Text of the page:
And this pizza party, well most of our guests were in the same boat as us and so this invitation might be a less-than-common-occurrence for them like such things are for us. So I needed to elevate this from JUST a pizza party to a PARTY.

Cue the gold spray paint and mania.

THOSE SMILES!! Benjamin, Mason, and Jordan.

The pizza was yummy and the episode pretty much resonated in every detail. In case you missed it, last night's episode of Speechless involved parallel stories between the Moms, the Dads, JJ (with CP) and his friends, as well as a storyline about JJ's brother Ray.

They just got so much exactly right. But of course, it was the moms that were screaming at my heart: When a new mom joins Maya's Special Moms Support Group and shows up dressed pristinely, with her hair perfectly coiffed, they all stare at her stunned. One of the moms mumbles, "Where are her stains?"

Oh yea. 

I spent the first eight years of the triplets' life walking around with holes in the knees of my jeans (and not in the cool way) and something somewhere on my clothing that you can bet didn't belong to (or even come from) me.

My trio with friends -- they might be to old to call it a play date but I am celebrating
their laughter and fun with friends all the same!

The other moms -- led by Minnie Driver's character, Maya -- initially want to be like and hate this new mom all at the same time. They show up for the Oscar party with beautiful hair and ironed clothing. And after some wipe-your-eyes-from-laughing moments (you really need to watch), they end up at new mom's clean, organized and lovely home. Oh y'all there are heated words, food fights and hurt feelings. Before Maya's daughter intervenes and forces them to talk. And that's when things get real:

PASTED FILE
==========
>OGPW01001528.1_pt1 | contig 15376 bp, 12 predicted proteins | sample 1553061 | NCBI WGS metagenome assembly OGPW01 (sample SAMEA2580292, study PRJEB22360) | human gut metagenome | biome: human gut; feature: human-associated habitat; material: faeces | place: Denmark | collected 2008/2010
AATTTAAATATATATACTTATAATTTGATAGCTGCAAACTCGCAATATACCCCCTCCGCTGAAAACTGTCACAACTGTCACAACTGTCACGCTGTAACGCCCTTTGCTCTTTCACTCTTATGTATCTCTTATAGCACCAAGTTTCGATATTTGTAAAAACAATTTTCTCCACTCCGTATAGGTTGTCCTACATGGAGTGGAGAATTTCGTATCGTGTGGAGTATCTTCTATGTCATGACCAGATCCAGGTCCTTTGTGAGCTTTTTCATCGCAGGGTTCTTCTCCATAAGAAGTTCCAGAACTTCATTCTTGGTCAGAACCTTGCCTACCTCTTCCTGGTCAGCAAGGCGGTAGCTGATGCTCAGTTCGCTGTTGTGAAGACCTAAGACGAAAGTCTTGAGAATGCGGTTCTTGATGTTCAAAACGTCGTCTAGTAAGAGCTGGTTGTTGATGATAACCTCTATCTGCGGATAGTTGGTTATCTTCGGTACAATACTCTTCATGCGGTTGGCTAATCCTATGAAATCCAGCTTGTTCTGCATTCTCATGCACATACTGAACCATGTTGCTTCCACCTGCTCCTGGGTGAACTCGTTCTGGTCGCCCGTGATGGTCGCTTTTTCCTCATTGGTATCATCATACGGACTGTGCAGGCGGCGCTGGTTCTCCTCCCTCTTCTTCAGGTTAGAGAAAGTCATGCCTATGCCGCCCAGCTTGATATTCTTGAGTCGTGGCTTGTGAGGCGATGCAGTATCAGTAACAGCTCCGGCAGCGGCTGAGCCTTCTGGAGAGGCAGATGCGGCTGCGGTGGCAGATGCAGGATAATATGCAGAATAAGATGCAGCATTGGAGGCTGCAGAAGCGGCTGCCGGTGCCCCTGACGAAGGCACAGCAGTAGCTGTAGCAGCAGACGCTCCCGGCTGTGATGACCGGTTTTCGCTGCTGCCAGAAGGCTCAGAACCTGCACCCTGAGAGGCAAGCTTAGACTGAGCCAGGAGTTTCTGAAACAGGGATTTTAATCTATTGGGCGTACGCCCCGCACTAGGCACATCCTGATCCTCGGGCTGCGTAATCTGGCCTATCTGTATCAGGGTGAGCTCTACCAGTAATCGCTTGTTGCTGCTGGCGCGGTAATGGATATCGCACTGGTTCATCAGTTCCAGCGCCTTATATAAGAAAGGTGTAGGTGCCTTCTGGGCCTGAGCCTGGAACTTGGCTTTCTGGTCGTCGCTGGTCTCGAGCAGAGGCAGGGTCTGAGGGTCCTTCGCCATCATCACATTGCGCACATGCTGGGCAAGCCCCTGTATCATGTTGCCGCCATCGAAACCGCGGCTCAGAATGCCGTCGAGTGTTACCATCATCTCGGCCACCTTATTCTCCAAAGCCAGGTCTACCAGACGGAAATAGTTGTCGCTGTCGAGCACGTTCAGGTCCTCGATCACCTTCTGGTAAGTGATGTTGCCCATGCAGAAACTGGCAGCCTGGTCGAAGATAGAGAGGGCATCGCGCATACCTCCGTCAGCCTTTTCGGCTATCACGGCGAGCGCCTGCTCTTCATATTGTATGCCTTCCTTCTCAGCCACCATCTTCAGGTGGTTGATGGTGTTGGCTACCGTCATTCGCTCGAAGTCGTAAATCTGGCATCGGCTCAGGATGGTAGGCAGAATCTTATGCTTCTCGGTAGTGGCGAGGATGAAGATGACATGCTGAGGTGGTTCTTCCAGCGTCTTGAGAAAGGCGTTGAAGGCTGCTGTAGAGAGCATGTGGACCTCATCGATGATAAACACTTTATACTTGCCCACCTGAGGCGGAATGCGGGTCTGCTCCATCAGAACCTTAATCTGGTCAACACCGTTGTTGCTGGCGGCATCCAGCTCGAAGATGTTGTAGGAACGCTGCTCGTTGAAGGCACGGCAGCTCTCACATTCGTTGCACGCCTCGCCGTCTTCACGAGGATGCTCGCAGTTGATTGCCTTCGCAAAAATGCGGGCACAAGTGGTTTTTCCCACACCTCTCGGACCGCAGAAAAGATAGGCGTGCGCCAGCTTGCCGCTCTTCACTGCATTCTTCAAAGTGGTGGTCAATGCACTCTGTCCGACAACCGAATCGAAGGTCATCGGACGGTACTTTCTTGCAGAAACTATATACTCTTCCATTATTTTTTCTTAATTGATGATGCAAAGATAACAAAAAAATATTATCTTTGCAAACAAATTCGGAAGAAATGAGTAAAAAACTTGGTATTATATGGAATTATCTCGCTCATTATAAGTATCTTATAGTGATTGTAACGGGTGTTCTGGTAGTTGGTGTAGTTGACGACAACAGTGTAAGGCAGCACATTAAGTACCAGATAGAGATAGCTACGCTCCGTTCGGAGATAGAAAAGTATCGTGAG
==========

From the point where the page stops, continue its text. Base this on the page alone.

"We want to believe we are the best mums for our kids. It is terrifying to believe someone might be better." -- Maya

Oh that. Sigh. I can honestly say I struggle sometimes with other special needs moms. It can be so hard to hear about the hours this mom spends on therapy every single day while I am sitting here thinking ouch, I can't imagine forcing Benjamin to do that. Or a mom who shows up with every medical record laminated in a color-coded binder. And I'm like, "Oh yes, color coding! I did that once. When the triplets still napped twice a day. I haven't had time to match colors since then." Or the myriad of amazing moms who work out, cook organically, start their own name it and believe me if we play the comparison game it can get ugly quickly.

We compare ourselves. And because this road is ours alone -- rarely have we seen or known someone to walk it ahead of us -- we can be filled with self-doubt. What if the way I am doing it is the wrong way. What if there is in fact a better way? What if my child could have accomplished x, y, and z if ONLY I had been like that mom.

It is enough to make you want to pull a "Minnie Driver" as we refer to it in our house....and mess up New Mom's uber-organized pantry!

And then the writers of Speechless nailed it again:

New Mom: "I think we need to give each other and ourselves a break. It's like we have the same problems, right? We just come at them from different angles. We're sisters, not enemies."

Oh do y'all remember how desperately I want sisters?? And to have them gather around my table???

We talked for a while after the show -- we spoke of a need to be organized, the impossibility of staying organized, and the beauty of finding the balance. The moms were sharing and getting to know each other -- all new friends, all at different places in our journey, all sisters.